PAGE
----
# the solution set of $\left | \frac{2x - 3}{2x + 3} \right |< 1$

what is the solution set of $\left | \frac{2x - 3}{2x + 3} \right |< 1$ ?

I solved it by first assuming: $-1 < \frac{2x - 3}{2x + 3 } < 1$

ended with: $x > 0 > -3/2$

Is that a correct approach?
And how to derive the solution set from the last inequality?
Is it $(-\frac{3}{2}, \infty)$ or $(0, \infty )$ ?

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The solution set is $(0,\infty)$. Of course $0\gt -3/2$, but that has nothing to do with conditions on $x$. –  André Nicolas Jun 16 '12 at 2:17
thank you André –  FaMu Jun 20 '12 at 2:00

One thing you can do here is square to get rid of the absolute values and make it easier to solve, obtaining the equivalent statement $${(2x - 3)^2 \over (2x + 3)^2} < 1$$ The denominator is nonnegative so you can multiply it through, obtaining $$(2x - 3)^2 < (2x + 3)^2$$ This can be rewritten as $$4x^2 - 12x + 9 < 4x^2 + 12x + 9$$ This simplifies to just $$x > 0$$ Note that since there was originally a $(2x + 3)$ in the denominator, if $x = -{3 \over 2}$ were in the above solution we would have had to exclude it. But it wasn't, so we don't have to worry about it.

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I assume you mean $$-1 < \frac{2x+3}{2x-3} < 1 \, ?$$

That's a reasonable way to go. At this point, you should break it up into two separate inequalities ($-1<\frac{2x+3}{2x-3}$, $\frac{2x+3}{2x-3} < 1$) and solve each one individually. The original inequality will be true when both of the new inequalities are true.

The other thing you could do: Since $|ab|=|a||b|$ and $|2x-3|$ is always positive, the inequality you started with is equivalent to $|2x-3| < |2x+3|$; divide this by 2 to get $|x-3/2| < |x-(-3/2)|$. That is, you want those $x$ which are closer to the point 3/2 than to the point -3/2...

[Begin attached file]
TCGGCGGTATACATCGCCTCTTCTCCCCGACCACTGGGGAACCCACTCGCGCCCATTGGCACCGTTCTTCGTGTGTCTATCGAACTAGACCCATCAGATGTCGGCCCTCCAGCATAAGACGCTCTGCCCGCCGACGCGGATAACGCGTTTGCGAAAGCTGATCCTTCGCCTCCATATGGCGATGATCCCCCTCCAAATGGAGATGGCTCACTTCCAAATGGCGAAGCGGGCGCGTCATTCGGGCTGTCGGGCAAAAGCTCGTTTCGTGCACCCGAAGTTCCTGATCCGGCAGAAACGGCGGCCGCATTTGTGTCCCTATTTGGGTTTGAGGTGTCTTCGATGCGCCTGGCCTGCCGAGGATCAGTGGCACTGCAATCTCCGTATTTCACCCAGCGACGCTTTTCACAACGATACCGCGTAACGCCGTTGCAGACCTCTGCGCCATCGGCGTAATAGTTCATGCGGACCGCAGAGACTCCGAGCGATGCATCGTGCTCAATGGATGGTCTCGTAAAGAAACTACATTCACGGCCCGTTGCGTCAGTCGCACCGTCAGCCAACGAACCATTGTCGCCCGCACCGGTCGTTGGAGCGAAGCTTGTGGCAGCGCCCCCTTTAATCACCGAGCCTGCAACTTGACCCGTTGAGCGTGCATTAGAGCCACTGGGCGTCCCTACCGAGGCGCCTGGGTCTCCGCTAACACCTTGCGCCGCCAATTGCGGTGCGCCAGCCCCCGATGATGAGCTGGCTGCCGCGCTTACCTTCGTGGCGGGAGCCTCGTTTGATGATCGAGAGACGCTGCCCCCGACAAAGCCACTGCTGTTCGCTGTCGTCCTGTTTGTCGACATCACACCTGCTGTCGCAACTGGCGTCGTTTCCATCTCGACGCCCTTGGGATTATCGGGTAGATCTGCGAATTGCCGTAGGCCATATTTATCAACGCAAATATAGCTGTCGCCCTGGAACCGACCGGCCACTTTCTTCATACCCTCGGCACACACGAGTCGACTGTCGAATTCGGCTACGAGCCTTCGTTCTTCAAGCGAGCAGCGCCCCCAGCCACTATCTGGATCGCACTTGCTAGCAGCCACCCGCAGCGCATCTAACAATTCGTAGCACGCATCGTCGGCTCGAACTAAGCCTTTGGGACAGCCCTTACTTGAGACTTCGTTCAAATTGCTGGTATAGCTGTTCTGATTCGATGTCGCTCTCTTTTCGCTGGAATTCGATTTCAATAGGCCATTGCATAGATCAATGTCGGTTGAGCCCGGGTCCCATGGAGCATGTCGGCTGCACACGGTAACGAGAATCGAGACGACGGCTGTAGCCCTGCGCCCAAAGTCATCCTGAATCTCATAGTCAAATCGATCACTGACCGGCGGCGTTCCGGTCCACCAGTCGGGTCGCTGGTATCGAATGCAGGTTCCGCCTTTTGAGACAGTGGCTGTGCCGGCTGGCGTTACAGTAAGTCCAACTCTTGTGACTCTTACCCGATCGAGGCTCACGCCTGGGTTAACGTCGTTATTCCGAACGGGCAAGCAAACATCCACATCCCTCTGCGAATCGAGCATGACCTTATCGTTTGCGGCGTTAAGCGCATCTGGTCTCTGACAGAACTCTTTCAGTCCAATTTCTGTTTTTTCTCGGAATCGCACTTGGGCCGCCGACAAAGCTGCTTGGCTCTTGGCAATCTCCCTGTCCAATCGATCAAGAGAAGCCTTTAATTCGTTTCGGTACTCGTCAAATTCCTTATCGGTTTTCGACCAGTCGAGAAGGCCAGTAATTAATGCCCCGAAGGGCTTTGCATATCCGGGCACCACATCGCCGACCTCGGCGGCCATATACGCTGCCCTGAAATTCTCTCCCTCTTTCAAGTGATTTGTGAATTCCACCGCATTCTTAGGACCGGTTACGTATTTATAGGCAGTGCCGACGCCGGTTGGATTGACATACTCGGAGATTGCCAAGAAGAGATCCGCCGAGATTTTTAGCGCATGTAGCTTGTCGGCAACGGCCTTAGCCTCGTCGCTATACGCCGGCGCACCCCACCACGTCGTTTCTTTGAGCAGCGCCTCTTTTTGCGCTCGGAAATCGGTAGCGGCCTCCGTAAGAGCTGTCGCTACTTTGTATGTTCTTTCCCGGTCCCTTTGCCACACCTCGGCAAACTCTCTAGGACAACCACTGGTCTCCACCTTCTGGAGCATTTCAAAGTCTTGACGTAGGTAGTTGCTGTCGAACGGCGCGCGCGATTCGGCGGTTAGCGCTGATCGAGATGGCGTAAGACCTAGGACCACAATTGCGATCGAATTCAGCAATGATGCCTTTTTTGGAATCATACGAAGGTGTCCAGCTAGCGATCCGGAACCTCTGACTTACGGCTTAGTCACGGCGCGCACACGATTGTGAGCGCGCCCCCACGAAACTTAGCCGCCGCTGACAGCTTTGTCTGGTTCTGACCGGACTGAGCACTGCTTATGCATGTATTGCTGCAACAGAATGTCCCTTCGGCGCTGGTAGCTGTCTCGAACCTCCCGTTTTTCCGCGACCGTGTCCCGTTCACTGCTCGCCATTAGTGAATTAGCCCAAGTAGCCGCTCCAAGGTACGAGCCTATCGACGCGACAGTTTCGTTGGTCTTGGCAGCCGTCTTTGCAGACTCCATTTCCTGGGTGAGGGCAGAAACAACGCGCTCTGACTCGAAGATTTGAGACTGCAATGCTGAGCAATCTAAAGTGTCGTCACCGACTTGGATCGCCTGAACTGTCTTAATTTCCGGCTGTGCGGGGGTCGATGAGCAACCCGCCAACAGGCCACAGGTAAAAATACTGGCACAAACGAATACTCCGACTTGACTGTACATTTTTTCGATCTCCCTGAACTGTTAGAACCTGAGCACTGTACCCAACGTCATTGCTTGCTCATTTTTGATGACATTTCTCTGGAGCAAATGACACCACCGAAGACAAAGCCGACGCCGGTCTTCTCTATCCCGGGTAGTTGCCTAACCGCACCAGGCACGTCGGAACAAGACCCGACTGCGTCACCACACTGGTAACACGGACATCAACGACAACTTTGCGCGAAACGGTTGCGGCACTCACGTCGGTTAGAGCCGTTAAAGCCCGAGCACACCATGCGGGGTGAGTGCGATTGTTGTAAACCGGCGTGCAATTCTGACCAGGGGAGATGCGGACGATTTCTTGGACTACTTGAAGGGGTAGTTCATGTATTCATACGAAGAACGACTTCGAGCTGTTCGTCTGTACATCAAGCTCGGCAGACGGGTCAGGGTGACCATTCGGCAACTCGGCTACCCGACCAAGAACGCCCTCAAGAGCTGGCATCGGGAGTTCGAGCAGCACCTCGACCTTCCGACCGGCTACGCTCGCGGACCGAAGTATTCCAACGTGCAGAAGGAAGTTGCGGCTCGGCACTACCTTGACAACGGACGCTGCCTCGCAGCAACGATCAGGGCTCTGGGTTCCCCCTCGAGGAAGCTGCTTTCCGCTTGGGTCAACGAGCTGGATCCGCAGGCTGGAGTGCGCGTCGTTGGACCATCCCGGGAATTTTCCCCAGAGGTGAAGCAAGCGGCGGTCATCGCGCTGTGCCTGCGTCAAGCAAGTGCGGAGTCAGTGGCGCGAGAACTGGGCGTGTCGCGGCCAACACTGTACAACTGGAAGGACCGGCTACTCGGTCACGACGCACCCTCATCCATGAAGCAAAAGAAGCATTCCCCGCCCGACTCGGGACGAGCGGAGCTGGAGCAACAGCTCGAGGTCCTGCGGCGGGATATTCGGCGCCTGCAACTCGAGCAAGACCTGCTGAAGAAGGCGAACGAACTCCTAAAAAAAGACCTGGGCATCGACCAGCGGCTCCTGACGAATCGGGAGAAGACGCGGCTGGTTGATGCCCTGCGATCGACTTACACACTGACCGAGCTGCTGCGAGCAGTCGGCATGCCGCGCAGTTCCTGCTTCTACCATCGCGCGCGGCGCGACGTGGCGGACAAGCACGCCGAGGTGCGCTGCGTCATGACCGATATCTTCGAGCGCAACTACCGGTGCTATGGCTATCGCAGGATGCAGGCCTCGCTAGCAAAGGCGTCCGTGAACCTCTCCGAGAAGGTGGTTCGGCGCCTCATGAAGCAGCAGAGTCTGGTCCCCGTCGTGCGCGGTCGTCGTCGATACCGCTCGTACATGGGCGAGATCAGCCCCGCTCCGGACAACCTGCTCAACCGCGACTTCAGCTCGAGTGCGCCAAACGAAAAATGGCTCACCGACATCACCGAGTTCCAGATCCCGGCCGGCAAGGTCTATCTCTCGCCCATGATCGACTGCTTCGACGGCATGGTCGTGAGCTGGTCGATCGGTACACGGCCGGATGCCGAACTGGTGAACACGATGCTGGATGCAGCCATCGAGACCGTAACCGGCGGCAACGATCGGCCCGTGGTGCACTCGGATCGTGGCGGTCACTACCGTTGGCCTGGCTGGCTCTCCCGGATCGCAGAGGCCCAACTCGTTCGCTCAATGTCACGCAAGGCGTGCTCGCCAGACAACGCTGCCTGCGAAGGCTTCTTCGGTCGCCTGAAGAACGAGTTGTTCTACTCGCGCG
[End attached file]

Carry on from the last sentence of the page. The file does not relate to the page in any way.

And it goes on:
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just edit it. I mean $\frac{2x - 3}{2x + 3}$ –  FaMu Jun 16 '12 at 1:54

Equivalently, you are indeed trying to solve the inequalities $$-1\lt \frac{2x-3}{2x+3}\lt 1,$$ so it is reasonable to start by saying so. Then there are two cases to consider, $2x+3>0$ and $2x+3\lt 0$. In the first case we obtain the equivalent inequalities $$-(2x+3) \lt 2x-3\lt 2x+3.$$ The inequality on the right always holds. The inequality on the left holds iff $-2x-3\lt 2x-3$, that is, iff $x\gt 0$. In the case $2x+3 \lt 0$, multiplying through by $2x+3$ switches the direction of the inequalities, so we want $$-(2x+3) \gt 2x-3 \gt 2x+3.$$ But the inequality $2x-3\gt 2x+3$ can never hold. We conclude that our inequality holds precisely if $x$ is in the interval $(0,\infty)$.

I would recommend that for more complicated problems you consider the following sort of approach. The expression $\frac{2x-3}{2x+3}$ changes sign "at" $x=-3/2$ and at $x=3/2$. Consider the three cases (i) $x\lt -3/2$, (ii) $-3/2\lt x\lt 3/2$, and (iii) $x \gt 3/2$ separately.

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First, eliminate $x = -3/2$. Now multiply and divide by 2 to get $$|x - 3/2| = d(x, 3/2) < |x + 3/2| = d(x, -3/2).$$ The locus of points where the distances are equal is a point. Now choose sides. Don't forget to omit the verboten point $x = -3/2$ if necessary.

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